Nerves of Iron

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Months ago, a friend asked, and I agreed to judge a local Iron Chef competition supporting The Children’s Relief Nursery.

The day of the event, April 20, I found myself in full panic mode.

I hadn’t watched an actual “Iron Chef” show in years and couldn’t remember what was expected from the judges. Arriving at the Portland Art Museum, I grabbed a glass of wine and wandered around like a middle school kid unprepared to give a speech in class that day.

About the time I was considering a second glass of wine, I was whisked up to the stage. From the judges’ table, I looked down at Kitchen Stadium. Ingredients were piled in the middle, flanked by two cooking areas. Mirrors hung to the sides with cameramen stationed underneath. My scorecard lay in front of me, and my heart pounded in my ears.

The emcee introduced the competing chefs. Defending champion, Adam Sappington, of The Country Cat Dinner House in SE Portland, skipped on-stage waving. Next, the challenger Adam Higgs, of Acadia Restaurant in NE Portland, lumbered up and raised his palm.

The secret ingredients were unveiled: rhubarb, coffee and ramps. The whole place erupted in a flurry of activity as the chefs raced to prepare three dishes–each incorporating the secret ingredients–in less than forty minutes.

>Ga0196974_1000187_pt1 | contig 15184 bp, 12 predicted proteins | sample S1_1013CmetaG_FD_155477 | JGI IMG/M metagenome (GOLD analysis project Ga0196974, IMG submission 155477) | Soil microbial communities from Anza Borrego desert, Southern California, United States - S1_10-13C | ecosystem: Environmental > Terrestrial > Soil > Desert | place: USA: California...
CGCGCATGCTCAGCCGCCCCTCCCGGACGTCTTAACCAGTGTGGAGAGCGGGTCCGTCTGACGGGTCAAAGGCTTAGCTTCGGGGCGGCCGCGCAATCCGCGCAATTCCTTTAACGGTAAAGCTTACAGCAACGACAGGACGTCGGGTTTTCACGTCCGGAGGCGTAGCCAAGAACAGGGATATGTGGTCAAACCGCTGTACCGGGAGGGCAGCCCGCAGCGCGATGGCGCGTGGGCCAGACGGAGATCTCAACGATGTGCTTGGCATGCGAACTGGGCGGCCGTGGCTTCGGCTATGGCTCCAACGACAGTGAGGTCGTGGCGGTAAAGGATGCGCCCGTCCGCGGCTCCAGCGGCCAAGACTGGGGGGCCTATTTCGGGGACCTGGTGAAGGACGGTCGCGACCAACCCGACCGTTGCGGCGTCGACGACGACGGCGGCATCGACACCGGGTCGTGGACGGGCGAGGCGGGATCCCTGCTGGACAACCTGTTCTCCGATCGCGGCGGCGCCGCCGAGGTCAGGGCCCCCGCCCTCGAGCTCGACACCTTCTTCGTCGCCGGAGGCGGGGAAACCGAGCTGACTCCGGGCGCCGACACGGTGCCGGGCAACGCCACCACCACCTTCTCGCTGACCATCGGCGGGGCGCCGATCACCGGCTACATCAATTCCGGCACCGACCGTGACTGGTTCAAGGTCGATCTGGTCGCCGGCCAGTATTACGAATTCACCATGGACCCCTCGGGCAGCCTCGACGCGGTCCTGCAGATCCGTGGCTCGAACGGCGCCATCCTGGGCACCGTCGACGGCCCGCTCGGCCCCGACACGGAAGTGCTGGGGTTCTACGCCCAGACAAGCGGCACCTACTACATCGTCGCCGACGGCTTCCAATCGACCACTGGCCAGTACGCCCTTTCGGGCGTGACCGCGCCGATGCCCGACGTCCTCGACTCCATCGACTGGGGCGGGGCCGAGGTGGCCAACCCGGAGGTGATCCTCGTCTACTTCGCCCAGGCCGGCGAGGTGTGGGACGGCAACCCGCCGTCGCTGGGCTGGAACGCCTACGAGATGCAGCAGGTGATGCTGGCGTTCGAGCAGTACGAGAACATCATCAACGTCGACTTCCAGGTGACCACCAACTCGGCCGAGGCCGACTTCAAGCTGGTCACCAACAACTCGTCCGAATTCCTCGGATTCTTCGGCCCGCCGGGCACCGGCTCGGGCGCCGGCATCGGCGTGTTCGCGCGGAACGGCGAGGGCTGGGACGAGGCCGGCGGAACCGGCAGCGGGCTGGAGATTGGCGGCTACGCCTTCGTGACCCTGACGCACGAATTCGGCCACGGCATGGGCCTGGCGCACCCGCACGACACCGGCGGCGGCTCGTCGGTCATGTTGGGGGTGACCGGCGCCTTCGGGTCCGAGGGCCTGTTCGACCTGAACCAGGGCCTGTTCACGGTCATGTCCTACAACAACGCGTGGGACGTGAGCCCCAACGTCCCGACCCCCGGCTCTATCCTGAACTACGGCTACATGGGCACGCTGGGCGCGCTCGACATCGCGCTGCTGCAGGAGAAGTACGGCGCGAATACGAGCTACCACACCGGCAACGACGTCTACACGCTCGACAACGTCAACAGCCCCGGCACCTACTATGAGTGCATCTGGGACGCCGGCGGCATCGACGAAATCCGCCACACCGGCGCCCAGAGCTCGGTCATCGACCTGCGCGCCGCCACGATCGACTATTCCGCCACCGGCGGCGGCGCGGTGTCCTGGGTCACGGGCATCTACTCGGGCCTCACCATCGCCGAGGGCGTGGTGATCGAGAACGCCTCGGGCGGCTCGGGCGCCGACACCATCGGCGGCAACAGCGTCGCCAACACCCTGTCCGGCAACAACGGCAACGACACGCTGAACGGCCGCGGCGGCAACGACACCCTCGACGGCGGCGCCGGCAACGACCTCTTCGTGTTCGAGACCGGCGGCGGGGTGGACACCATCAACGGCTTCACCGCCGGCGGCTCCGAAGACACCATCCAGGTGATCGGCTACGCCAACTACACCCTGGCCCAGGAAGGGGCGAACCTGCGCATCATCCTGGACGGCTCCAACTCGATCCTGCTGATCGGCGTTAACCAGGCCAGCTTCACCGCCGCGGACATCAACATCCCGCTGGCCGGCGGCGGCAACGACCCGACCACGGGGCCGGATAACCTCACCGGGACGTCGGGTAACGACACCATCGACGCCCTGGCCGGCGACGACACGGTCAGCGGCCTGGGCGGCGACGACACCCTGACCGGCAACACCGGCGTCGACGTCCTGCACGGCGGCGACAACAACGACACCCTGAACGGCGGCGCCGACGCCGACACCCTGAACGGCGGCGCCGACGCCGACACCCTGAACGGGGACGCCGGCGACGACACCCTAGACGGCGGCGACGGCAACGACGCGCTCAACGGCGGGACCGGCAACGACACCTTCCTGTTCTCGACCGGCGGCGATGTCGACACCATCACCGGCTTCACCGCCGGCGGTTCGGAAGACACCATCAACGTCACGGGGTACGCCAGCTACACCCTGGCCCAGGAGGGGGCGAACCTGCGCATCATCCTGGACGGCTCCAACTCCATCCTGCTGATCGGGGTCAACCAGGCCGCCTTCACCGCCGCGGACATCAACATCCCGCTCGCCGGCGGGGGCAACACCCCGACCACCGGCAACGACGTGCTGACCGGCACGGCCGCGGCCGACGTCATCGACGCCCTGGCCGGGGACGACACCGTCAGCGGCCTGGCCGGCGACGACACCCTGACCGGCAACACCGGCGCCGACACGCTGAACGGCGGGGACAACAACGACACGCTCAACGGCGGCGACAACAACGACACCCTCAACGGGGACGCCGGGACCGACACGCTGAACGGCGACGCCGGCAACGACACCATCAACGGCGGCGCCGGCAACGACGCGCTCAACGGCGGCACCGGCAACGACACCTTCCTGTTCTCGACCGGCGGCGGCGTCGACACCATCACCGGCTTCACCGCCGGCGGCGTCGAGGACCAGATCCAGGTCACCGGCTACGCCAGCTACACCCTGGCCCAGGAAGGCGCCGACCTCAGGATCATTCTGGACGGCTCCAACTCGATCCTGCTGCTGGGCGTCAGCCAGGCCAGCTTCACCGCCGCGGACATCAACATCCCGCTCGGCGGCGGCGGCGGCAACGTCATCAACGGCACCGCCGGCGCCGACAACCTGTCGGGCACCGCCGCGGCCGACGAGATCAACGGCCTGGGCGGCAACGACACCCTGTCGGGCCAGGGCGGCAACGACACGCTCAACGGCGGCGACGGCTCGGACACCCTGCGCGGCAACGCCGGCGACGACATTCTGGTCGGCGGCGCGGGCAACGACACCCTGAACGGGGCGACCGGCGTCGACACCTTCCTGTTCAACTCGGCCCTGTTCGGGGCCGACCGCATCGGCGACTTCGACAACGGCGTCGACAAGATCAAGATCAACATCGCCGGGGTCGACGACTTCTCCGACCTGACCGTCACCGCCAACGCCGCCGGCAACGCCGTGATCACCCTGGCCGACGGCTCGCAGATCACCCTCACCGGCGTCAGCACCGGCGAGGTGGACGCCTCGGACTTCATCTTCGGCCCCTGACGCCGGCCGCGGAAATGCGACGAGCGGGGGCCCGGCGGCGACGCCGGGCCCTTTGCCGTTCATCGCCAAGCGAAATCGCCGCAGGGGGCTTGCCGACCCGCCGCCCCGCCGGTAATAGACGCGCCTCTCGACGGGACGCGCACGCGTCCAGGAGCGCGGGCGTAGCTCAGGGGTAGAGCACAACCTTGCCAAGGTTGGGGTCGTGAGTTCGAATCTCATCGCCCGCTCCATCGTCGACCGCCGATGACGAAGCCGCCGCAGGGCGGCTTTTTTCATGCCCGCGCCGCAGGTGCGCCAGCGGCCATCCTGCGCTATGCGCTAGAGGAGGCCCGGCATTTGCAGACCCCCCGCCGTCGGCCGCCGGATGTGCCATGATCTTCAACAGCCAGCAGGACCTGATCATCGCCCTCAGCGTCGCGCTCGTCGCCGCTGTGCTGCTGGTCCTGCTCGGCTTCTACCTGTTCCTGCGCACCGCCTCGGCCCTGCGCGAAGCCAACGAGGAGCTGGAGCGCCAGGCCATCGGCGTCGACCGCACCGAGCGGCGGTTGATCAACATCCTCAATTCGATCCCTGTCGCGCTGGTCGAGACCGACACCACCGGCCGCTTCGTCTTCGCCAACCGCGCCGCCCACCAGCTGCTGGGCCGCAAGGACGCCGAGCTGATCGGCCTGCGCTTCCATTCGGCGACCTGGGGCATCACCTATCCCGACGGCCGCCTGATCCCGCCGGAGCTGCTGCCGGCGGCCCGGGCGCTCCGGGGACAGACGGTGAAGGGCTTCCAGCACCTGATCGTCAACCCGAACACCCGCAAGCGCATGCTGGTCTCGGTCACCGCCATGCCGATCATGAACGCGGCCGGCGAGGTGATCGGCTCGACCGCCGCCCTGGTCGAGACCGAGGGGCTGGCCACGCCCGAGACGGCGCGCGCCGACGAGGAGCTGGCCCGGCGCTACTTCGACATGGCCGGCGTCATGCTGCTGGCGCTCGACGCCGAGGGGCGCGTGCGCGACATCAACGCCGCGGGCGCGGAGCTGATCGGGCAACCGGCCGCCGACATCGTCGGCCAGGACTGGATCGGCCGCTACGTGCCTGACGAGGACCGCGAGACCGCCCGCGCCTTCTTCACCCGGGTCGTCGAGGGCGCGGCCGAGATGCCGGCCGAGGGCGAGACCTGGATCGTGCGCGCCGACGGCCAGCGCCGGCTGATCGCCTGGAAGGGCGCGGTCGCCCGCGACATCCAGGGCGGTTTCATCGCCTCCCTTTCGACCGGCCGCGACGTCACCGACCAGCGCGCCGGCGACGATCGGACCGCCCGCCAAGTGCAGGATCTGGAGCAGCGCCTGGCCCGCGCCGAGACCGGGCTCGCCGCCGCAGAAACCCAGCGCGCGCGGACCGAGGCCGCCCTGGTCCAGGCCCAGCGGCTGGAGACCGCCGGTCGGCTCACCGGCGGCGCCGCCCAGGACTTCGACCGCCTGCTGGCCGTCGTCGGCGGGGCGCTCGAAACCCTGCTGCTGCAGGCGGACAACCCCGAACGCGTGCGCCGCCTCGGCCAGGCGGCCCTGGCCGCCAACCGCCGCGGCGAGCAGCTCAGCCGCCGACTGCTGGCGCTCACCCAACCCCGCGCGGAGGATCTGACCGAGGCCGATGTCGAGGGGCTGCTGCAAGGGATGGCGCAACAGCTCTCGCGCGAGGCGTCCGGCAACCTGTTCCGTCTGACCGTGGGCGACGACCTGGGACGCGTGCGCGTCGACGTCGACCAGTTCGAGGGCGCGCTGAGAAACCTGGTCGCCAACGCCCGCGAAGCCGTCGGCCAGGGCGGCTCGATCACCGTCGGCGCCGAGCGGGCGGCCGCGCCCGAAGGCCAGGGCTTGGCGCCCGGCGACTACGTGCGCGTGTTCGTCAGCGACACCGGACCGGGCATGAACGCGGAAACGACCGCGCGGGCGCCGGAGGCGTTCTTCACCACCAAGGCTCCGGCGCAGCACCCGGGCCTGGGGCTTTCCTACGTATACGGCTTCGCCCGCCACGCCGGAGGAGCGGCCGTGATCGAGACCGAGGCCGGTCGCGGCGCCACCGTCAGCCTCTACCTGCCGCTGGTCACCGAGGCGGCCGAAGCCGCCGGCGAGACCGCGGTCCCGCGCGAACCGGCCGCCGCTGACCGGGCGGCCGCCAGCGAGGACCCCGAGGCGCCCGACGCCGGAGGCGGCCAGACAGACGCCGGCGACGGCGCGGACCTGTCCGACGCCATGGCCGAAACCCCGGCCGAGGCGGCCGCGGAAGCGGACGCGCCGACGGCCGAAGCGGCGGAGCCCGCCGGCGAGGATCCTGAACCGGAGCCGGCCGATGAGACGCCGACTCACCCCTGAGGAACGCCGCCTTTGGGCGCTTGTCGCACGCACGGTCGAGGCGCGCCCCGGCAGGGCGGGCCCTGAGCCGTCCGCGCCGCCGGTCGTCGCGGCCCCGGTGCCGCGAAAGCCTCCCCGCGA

Right away, the emcee put a microphone in my face and said something I couldn’t hear. I replied with my loud laugh, “Well, Chloe, I’m thinkin’ breakfast! Sautéed ramps with scrambled eggs, rhubarb compote with scones and, of course, coffee.”

She looked at me blankly and went on to the next judge.

While she was preoccupied, I glanced down at the chefs and noticed a faint shaking of Adam Higgs’ hands. Something took hold of me. I pulled it together and paid attention.

At the end of forty minutes, I found Adam Higgs’ refined dishes on my left: rhubarb and fennel salad, coffee/spice rubbed pork tenderloin, sautéed potatoes and ramps with a coffee gastrique. To the right were Adam Sappington’s down-home plates of coffee-infused crêpes, topped with rhubarb compote and fried chicken on a creamy bed of garlic, leeks and ramps.

I was impressed. The food was amazing. I felt that I couldn’t have come up with those dishes if I had a month, let alone forty minutes in front of a live audience.

In the end, the fried chicken was just a bit more pleasing than the pork tenderloin, and Adam Sappington kept his title.

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1 Comment

  • Sounds like you got it together no problem and the food grounded you a bit 🙂 I love hearing your tales of food and travel and family…keep on writing Carrie Cook 🙂

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